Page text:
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One dark night 20 years ago, a small boy we knew was taken outside to view Halley’s Comet as it flashed fuzzily by on its once-in-a-lifetime visit to the inner solar system. He gazed skyward through his grandfather’s binoculars for a long time, then lowered them solemnly and pronounced in tones of awe: “I didn’t see any Halley’s, but I saw Pluto.”

Ah, Pluto. Whether he saw it or not — and it is safe to say not — the then-ninth planet from the sun was the one celestial body that gripped his 4-year-old imagination. And why shouldn’t it? Pluto was far out. Literally. So far out, in fact, that it put a whole new spin on the newly chic word edgy. Small, cold, dark and lonely, graced with a funny name, it radiated an appeal that none of its more robust fellow planets did. It was the shy little kid of the planet family.

But it also had the status of being the solar system’s official unmanned checkpoint. Inside Pluto’s orbit, you were mentally at home in the universe. Here, you knew what was what and pretty much where. Pass beyond it, and, well, who knew what black hole or red giant might grab you? Pluto marked an existential boundary.

Readers of Russell Hoban’s minor classic of 1967, “The Mouse and His Child,” will recall the mouse’s fascination with the idea of “the last visible dog.” Popping up all through the book is a can of Bonzo dog food that features a picture of a dog displaying a can of Bonzo dog food, featuring the same picture of a smaller dog displaying a smaller can and so on and on, receding to an implied and, by definition, terrifying infinity.

Pluto, named for the Roman god of the underworld on its discovery in 1930, was our solar system’s last visible dog, the guardian at the gate of the void. Except that, unfortunately, it wasn’t, as the International Astronomical Union recognized recently when it voted after a week of acrimonious debate to eject little Pluto from the classical planet family and put it at the head of its own, clearly inferior family of so-called dwarf planets. Turns out that far from being the last visible dog, Pluto is one of a swarming pack. Astronomically speaking, when it comes to “trans-Neptunian objects,” it’s a puppy farm out there.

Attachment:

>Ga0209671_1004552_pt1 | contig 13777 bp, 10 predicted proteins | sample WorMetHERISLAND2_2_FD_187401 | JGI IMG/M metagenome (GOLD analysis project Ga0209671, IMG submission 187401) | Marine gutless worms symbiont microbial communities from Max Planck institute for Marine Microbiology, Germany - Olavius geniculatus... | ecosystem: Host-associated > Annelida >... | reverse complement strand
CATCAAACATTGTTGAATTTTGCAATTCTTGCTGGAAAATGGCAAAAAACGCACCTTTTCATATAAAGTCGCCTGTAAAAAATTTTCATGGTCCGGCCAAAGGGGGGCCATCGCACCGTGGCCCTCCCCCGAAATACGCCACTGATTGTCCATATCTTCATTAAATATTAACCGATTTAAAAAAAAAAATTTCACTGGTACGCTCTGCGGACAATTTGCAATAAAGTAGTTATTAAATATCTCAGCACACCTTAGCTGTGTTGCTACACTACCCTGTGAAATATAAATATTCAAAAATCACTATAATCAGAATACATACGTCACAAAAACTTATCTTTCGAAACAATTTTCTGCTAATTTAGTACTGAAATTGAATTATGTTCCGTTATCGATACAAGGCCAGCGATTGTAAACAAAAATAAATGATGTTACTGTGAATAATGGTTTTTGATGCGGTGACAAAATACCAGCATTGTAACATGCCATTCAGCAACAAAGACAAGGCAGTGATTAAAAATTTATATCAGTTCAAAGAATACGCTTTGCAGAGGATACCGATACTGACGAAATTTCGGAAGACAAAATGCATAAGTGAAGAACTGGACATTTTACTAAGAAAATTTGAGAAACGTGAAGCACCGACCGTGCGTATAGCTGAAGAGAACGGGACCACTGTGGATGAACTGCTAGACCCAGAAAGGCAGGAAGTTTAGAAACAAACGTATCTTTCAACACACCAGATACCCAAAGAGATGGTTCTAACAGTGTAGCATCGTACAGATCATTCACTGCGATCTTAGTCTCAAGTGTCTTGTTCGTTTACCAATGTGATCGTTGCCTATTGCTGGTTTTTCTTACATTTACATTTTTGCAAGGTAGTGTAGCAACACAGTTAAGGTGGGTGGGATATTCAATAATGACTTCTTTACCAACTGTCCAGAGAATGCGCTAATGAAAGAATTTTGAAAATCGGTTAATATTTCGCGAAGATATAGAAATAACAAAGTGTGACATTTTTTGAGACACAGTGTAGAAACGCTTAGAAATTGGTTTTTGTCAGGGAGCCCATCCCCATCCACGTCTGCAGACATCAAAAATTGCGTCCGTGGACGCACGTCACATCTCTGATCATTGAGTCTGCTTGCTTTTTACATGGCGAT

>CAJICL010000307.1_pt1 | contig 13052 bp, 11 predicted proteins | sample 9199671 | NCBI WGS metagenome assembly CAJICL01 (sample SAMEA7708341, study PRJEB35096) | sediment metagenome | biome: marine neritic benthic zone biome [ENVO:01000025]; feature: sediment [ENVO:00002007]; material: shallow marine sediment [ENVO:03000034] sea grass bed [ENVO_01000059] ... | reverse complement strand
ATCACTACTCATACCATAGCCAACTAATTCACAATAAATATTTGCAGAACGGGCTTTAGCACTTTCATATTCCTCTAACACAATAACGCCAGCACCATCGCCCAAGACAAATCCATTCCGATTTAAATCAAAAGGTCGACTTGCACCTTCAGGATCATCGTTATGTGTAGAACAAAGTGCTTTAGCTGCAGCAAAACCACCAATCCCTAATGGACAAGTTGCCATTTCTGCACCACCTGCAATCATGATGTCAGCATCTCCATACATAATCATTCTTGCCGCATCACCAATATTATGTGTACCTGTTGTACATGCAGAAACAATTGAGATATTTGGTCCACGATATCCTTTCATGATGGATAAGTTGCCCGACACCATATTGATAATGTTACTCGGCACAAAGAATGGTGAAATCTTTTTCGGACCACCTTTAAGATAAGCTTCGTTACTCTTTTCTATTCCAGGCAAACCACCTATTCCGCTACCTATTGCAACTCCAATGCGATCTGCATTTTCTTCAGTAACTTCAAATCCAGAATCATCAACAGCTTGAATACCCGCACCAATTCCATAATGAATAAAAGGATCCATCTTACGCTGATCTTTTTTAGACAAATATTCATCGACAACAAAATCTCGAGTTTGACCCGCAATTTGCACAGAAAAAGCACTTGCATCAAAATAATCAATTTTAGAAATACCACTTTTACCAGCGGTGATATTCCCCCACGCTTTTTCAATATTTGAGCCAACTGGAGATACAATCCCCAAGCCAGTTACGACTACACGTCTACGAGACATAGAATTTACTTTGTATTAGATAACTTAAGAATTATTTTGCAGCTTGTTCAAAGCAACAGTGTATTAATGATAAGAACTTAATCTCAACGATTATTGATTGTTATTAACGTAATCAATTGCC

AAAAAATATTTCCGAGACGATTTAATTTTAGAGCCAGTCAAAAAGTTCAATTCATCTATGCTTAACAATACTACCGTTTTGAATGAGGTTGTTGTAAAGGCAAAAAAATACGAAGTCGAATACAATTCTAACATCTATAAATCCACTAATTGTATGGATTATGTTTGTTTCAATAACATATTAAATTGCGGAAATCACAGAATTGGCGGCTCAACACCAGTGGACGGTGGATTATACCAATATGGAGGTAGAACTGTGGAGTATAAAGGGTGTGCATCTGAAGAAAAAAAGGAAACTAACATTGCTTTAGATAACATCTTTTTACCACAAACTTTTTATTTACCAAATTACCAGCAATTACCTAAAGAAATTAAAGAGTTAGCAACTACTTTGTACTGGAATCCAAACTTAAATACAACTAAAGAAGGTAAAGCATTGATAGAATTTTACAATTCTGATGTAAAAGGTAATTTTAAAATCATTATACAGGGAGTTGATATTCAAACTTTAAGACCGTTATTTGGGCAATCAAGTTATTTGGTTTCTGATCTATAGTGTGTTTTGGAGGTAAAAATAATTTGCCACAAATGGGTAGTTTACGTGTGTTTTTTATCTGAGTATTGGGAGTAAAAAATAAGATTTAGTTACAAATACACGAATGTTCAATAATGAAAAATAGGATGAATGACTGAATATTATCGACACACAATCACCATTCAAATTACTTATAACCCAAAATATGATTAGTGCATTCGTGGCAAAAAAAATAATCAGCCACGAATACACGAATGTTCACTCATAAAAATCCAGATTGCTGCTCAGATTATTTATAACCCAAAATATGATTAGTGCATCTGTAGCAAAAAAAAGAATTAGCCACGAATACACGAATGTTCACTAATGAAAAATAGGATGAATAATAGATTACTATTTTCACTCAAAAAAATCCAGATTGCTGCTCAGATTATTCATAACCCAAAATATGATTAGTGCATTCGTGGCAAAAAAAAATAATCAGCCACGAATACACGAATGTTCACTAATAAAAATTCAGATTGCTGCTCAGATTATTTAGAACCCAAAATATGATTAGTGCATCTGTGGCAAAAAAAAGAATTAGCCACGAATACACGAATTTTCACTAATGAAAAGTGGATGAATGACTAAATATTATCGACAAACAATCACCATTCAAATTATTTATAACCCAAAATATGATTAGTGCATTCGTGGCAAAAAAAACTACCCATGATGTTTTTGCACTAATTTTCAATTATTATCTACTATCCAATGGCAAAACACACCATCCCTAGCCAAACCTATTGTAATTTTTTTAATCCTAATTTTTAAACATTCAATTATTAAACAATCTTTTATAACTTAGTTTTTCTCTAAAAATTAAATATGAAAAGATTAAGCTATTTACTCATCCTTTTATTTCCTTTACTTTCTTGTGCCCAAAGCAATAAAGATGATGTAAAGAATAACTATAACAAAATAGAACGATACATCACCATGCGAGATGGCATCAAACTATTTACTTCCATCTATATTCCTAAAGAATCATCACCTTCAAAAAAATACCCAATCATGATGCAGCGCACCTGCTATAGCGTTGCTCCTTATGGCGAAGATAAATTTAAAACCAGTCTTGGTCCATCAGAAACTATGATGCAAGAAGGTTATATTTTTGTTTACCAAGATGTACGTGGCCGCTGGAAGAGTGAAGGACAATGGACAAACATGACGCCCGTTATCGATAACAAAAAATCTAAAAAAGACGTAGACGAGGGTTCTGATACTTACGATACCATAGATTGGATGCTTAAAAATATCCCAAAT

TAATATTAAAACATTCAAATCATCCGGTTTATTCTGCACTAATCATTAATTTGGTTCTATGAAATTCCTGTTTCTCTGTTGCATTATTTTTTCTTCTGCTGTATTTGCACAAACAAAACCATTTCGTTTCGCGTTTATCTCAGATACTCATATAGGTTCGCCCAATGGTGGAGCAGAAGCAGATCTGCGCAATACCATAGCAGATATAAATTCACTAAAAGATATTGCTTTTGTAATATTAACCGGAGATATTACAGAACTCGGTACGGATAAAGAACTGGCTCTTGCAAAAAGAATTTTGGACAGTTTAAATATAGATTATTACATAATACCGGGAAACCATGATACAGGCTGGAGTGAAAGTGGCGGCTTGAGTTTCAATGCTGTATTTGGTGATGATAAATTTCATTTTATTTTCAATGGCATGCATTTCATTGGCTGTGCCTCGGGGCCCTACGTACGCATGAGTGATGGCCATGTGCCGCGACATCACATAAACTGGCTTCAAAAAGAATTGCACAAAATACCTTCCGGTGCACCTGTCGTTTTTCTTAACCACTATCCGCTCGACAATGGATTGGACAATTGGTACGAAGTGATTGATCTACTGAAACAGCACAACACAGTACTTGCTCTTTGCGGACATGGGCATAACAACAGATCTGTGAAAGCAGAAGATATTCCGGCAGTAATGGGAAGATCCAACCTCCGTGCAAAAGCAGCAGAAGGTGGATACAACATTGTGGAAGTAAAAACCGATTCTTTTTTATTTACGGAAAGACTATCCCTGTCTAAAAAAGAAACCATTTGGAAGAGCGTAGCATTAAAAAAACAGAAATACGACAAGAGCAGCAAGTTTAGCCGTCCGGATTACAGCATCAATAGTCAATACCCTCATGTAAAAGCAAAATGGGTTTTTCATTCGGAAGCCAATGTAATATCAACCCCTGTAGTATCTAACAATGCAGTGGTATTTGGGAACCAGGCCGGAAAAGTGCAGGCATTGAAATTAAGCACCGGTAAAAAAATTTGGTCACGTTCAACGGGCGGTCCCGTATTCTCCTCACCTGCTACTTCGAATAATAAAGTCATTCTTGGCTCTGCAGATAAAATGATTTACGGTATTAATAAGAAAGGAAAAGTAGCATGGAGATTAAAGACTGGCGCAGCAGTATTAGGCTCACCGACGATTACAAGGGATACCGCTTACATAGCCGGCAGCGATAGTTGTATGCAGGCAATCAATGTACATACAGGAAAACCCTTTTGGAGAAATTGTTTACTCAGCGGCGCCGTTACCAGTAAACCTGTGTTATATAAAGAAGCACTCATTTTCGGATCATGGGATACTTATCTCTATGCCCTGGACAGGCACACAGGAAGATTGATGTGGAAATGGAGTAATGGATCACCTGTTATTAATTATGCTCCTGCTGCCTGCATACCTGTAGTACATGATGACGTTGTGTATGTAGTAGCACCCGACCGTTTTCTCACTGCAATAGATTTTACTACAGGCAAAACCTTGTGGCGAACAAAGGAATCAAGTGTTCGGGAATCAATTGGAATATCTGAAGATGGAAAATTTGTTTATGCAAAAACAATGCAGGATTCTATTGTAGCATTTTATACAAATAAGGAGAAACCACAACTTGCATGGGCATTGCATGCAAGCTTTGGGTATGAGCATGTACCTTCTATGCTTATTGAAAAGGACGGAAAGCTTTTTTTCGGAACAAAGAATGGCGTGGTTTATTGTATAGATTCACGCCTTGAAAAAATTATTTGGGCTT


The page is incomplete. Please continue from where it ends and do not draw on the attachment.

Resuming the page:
The debate — or at least the acrimony — was never really about the science of the decision. Even the discoverer of the object nicknamed Xena (who stood to benefit had the gathering voted to keep Pluto as a planet and add Xena and a couple of other bodies to the list) didn’t object to the outcome. “Somehow the right answer was stumbled on,” professor Michael E. Brown said. “Science is self-correcting eventually, even when strong emotions are involved.”

The emotions were more like the emotions of 4-year-olds — and they were indeed strong. The public’s expressions of interest and dismay last week were surprising, until one stopped to consider how much we human beings have invested in things just staying the same. Or at least some things, especially those we got to know in childhood. Lopping off Pluto, the satisfying last term in so many mnemonic strings, feels a bit like lopping December off the roll-call of months. Or banishing Saturday from the week. Or losing a first tooth. The tongue trips over that bloody new space in the known world.

Luckily, it’s only those of us who have spent time with Pluto who will miss it. Next year’s kindergartners won’t give a hoot about the recent decision. It’s a tiny bit like what happened when countries adopted the metric system (are you listening, America?) or switched their currencies to the euro (hello, Britain!). People swear they’d rather keep things the old way, and then they see the new way has its merits, too.

Apparently this happens all the time in science, the prime battlefield in that never-ending clash between humanity’s impulse to order what it knows of the world and the messy world’s resistance to being ordered. Just ask botanists, who can hardly keep up with the changing nomenclature — or technically, the taxonomy — of plants, with the “splitters” reportedly gaining ascendancy after several decades in the shadow of the “lumpers.” It is actually comforting to know that a similar impulse is all that’s behind Pluto’s demotion — scientists responding as they learn more about the solar system’s complexities. It’s a good thing they do that, too — otherwise we’d still be stuck with just the five planets the ancients could see with the naked eye.

Meanwhile, Pluto sails on as cold and remote as ever, oblivious to our agitation. It hasn’t changed. We have. Or our mental universe has. But that’s OK. Which would you rather be: the rock, or the excitable creature that couldn’t decide what to call the rock?

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